Kevin O. Turner Jr., a talented, up-and-coming rapper from Buffalo, took to Facebook last July on his 21st birthday.
“I’m in this Cadillac doing the dash!!!” Turner wrote, noting that many African-Americans don’t make it to that age.
Turner never made it to 22.
Known to friends as “KT,” Turner was fatally shot Jan. 21 in Niagara Falls. Police are still searching for his killer.
Jay Thornton, a longtime friend, said Turner wasn’t involved in any kind of “street things,” like selling drugs or committing home invasions.
“Did he feel like he was a target? Of course. He’s an entertainer,” Thornton said. “We’re young black men we always feel like we’re a target, don’t get me wrong. But it wasn’t like he was looking over his shoulder because he didn’t have any problems.”
As a musician and performer, Turner initially went by “Filly Bandz,” playing off the Fillmore Avenue neighborhood where he grew up. Later, he switched to “Loot Boss.”
Turner had been playing music since the age of 6 and started recording his own songs by about age 12. His parents were churchgoers and he started playing piano in church, Thornton said.
He gravitated to rap music and started making music with Thornton in 2013. They were a couple of years apart in age but grew up in the same neighborhood in Buffalo – Turner around Fillmore and Inter Park Avenue and Thornton a few blocks south at Fillmore and Winslow Avenue.
Thornton said Turner, then 16, came over to his house with an idea for a song.
“He plays the song for me,” Thornton said. “I’m like ‘Yo, that’s amazing. Let’s do this.’ ”
That song, titled “Cash,” ended up getting picked up by a blog called Coast 2 Coast Mixtapes.
And Thornton and Turner kept moving ahead with their musical pursuits.
When they started recording in Thorton’s father’s attic, they recorded using a microphone that sat atop two suitcases. A couple of do-it-yourself musicians, they put the microphone inside a shoebox, a low-cost method to raise the sound quality.
Thornton started a company called Young Creative Minds, which was a music label as well as apparel and design operations. Thornton recorded first under the name “King Midas” and then “King Loot.” Thornton and Turner together were “Loot Boys.”
The aspiring musicians put together their own tour, the LootSeason Tour, complete with a couple of rental cars and at least a half dozen local musicians. They drove more than 3,000 miles in early 2016, making eight tour stops.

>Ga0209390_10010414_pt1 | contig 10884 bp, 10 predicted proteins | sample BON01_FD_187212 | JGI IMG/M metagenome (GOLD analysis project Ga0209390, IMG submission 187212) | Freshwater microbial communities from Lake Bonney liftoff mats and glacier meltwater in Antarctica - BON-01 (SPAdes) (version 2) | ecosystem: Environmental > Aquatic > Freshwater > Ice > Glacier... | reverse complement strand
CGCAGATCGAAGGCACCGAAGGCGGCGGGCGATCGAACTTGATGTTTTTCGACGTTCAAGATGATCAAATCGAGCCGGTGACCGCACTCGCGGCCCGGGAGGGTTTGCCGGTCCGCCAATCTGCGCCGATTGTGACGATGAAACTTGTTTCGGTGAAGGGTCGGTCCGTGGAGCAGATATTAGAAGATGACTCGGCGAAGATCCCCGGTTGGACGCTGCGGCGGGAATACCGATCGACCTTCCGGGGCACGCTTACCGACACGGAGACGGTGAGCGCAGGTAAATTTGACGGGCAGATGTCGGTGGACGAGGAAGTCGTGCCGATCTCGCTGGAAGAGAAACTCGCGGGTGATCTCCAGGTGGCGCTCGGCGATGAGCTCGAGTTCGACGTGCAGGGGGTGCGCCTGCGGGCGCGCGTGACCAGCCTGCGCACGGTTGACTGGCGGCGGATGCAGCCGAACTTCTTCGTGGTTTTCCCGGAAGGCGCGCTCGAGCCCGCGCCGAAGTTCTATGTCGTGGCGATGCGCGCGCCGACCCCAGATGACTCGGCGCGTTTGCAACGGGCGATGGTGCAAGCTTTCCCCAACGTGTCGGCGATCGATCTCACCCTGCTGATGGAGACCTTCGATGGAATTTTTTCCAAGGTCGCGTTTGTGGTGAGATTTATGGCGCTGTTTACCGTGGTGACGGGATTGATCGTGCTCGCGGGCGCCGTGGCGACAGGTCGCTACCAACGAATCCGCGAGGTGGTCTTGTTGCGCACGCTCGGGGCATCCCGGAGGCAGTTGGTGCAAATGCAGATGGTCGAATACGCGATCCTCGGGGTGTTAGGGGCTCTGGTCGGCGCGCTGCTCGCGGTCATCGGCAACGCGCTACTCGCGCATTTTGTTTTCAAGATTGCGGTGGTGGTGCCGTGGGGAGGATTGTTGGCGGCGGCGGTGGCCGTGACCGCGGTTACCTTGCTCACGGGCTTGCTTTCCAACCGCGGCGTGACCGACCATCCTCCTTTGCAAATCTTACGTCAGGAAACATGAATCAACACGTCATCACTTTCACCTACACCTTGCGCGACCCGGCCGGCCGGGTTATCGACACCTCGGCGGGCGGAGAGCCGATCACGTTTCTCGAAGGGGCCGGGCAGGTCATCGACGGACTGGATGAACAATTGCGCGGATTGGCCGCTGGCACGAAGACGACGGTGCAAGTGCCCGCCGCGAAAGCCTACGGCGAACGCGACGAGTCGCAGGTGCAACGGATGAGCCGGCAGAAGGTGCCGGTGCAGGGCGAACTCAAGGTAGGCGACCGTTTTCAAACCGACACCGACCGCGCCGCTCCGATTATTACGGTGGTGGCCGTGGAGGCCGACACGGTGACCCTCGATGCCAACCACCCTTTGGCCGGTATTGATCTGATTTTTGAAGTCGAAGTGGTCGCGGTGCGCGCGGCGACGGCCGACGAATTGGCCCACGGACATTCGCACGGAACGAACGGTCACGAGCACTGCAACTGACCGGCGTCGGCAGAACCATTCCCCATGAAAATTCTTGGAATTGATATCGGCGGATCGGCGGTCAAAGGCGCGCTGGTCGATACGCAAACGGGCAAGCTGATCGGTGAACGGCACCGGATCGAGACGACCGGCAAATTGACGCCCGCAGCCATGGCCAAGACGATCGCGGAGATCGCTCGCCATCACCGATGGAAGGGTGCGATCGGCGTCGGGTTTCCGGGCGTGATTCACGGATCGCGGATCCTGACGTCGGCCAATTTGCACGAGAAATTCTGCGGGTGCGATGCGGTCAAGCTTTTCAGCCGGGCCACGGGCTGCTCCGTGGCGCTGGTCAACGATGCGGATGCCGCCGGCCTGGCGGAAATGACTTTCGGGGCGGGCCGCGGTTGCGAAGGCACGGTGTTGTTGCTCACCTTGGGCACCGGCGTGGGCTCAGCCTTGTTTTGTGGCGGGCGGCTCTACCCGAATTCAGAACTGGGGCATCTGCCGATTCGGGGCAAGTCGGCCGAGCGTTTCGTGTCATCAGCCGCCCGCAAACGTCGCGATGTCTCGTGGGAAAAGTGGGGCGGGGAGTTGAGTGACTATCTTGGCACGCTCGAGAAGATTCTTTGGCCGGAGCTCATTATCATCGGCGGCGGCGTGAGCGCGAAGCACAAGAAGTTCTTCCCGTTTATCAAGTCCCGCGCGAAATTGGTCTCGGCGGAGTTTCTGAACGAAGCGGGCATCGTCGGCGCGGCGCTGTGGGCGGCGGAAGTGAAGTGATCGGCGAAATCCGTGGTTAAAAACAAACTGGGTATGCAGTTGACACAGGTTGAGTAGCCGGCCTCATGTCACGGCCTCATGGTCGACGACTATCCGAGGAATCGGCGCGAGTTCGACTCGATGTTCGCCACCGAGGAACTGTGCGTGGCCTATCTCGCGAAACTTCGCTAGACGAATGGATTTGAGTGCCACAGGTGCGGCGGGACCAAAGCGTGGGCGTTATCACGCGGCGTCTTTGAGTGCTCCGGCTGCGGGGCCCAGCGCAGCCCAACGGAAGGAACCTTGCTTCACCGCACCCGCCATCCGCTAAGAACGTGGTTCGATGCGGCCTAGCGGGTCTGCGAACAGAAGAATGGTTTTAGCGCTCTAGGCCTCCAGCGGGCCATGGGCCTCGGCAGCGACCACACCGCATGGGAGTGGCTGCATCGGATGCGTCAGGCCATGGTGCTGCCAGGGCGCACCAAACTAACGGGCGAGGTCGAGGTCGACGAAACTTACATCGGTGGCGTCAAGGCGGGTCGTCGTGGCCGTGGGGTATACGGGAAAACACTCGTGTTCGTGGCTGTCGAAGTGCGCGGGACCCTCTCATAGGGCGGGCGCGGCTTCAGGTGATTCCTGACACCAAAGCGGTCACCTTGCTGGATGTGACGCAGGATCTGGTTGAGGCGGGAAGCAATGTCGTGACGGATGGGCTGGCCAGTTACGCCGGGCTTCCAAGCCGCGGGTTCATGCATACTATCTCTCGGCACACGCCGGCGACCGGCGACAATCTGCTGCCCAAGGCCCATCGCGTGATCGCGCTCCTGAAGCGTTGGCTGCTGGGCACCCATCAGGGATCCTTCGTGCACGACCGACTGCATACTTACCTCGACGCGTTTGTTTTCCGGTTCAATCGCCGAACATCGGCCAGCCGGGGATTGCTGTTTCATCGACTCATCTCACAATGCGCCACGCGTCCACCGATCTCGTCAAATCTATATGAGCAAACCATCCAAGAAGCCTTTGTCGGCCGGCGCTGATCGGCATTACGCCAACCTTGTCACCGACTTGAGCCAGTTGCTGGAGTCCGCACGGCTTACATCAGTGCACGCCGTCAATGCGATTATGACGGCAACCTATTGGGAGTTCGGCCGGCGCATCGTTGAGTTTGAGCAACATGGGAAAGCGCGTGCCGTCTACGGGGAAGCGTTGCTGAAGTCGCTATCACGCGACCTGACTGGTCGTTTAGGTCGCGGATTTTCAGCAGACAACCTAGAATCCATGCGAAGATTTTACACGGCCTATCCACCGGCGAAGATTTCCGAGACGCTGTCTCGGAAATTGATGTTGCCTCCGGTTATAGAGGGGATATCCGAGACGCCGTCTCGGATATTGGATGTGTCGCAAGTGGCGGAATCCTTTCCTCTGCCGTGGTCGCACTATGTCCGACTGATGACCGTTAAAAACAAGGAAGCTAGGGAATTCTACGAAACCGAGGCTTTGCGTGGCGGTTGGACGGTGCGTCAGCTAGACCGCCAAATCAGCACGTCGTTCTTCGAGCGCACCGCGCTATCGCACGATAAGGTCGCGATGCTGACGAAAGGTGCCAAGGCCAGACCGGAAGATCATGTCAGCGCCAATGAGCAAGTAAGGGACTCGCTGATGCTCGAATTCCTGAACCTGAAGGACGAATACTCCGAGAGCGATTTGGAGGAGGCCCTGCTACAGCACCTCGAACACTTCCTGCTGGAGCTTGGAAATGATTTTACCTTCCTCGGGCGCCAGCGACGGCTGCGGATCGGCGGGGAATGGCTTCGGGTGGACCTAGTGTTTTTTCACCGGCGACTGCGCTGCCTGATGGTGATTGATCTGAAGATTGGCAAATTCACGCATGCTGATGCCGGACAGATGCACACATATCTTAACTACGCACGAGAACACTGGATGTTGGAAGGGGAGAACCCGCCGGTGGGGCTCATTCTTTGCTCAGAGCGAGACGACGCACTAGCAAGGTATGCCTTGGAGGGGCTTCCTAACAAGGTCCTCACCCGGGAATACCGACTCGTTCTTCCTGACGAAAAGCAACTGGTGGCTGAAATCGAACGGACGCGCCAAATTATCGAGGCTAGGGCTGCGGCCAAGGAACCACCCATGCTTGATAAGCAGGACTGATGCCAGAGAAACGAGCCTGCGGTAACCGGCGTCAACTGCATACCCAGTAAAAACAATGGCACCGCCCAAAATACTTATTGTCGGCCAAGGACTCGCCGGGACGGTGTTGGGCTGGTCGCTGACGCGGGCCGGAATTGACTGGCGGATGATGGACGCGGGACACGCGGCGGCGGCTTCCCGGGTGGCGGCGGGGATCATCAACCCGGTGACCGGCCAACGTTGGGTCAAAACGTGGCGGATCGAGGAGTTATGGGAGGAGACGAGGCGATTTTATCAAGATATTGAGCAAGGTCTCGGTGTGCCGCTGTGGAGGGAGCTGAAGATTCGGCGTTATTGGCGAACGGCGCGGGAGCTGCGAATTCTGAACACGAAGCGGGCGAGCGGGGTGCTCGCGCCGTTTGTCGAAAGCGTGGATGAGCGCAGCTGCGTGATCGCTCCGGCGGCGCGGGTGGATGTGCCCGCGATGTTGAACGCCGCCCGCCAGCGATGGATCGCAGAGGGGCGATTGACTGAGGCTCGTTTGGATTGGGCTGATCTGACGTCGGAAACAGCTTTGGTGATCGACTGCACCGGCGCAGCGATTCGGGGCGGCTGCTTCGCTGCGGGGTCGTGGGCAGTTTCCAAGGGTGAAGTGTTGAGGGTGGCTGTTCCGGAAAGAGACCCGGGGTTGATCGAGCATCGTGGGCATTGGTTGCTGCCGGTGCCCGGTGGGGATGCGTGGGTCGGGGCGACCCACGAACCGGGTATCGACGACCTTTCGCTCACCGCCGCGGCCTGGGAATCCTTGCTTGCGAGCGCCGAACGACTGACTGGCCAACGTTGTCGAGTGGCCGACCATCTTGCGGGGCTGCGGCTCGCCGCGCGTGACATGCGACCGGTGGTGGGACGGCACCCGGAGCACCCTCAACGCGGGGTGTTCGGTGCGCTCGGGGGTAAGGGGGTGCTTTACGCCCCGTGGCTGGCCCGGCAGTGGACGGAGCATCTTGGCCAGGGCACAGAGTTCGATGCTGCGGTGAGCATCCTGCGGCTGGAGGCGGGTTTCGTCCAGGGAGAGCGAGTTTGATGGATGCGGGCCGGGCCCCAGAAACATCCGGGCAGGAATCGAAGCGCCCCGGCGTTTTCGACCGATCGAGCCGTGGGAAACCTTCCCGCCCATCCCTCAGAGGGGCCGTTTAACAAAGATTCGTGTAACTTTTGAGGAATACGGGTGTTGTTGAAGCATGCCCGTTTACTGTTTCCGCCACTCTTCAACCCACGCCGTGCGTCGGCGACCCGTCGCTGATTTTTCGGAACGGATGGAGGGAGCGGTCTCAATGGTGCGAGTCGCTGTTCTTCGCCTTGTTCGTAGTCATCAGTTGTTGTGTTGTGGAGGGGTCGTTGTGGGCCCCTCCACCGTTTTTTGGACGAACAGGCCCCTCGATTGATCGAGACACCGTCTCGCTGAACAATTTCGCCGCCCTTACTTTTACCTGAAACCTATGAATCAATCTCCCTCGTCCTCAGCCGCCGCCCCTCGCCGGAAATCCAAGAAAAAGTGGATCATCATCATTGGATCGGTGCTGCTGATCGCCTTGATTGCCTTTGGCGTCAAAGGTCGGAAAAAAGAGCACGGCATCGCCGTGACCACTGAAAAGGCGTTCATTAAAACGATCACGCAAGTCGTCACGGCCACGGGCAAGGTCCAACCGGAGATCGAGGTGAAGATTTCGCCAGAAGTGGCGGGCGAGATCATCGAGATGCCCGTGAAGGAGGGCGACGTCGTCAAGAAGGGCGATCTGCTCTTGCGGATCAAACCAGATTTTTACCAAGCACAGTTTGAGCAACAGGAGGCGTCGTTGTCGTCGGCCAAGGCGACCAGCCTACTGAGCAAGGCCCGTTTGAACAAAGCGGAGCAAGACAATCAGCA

Turner oozed with confidence, according to his friend. When they were starting out, Turner could convince almost anyone to pay something – even $1 – for one of his CDs. Sometimes they sold their music for spare change just to get enough money to eat, he said.
“This is our hottest CD. You better get this for a dollar,” was one of the ways Turner would try to make a sale, according to Thornton.
Turner was relentless in promoting his songs online, too. And he always seemed to be mindful of his roots in Buffalo and the tough economic situation he grew up in.
“Came from the trenches used to be happy to get that 25 cent huggy from the store,” he posted on Twitter in November.
What resonates to Thornton was Turner’s dedication and ambition.
“There was never an if, never an ‘I think we might,'” he said. “Let’s work. Let’s do what we have to do,” was Turner’s attitude, Thornton said.
Turner graduated from Burgard High School in 2014, according to a Buffalo Public Schools spokeswoman. His work experience included a sales job at Fuccillo Chevrolet on Grand Island from November 2015 to February 2016 and being a technician at Sonwil Distribution in Buffalo in the spring of 2017.
Turner had moved to Niagara Falls near the end of last summer, according to Thornton, and he continued making music. In November, a music video for his songs “All Sold” and “Big Loot” was posted on YouTube. It was filmed where he grew up, on Inter Park and Fillmore avenues.
Turner was visiting someone when he was shot shortly after 4:30 p.m. Jan. 21 on the porch of a home on the 1800 block of Niagara Street in the Falls.
Investigators are making progress with the case, said Niagara Falls Detective Lt. John Conti said.
Thornton said he’s tired of seeing young people lost to violence in the Buffalo area. People need to wake up and understand they have to work to change the environment many have to grow up in, he said.
“There has to be a point of equilibrium, where we just wake up and say enough is enough.”
Turner’s funeral was held Jan. 27 at Tried Stone Baptist Church on Woodlawn Avenue.
His survivors include a daughter, Ariel Johnson-Turner, who was born when Turner was 17; his father, Kevin O. Turner Sr., and mother, Robin Jenkins-Stone; and 10 siblings.
“Really, I just want it to be known that he was just a good person,” Thornton said.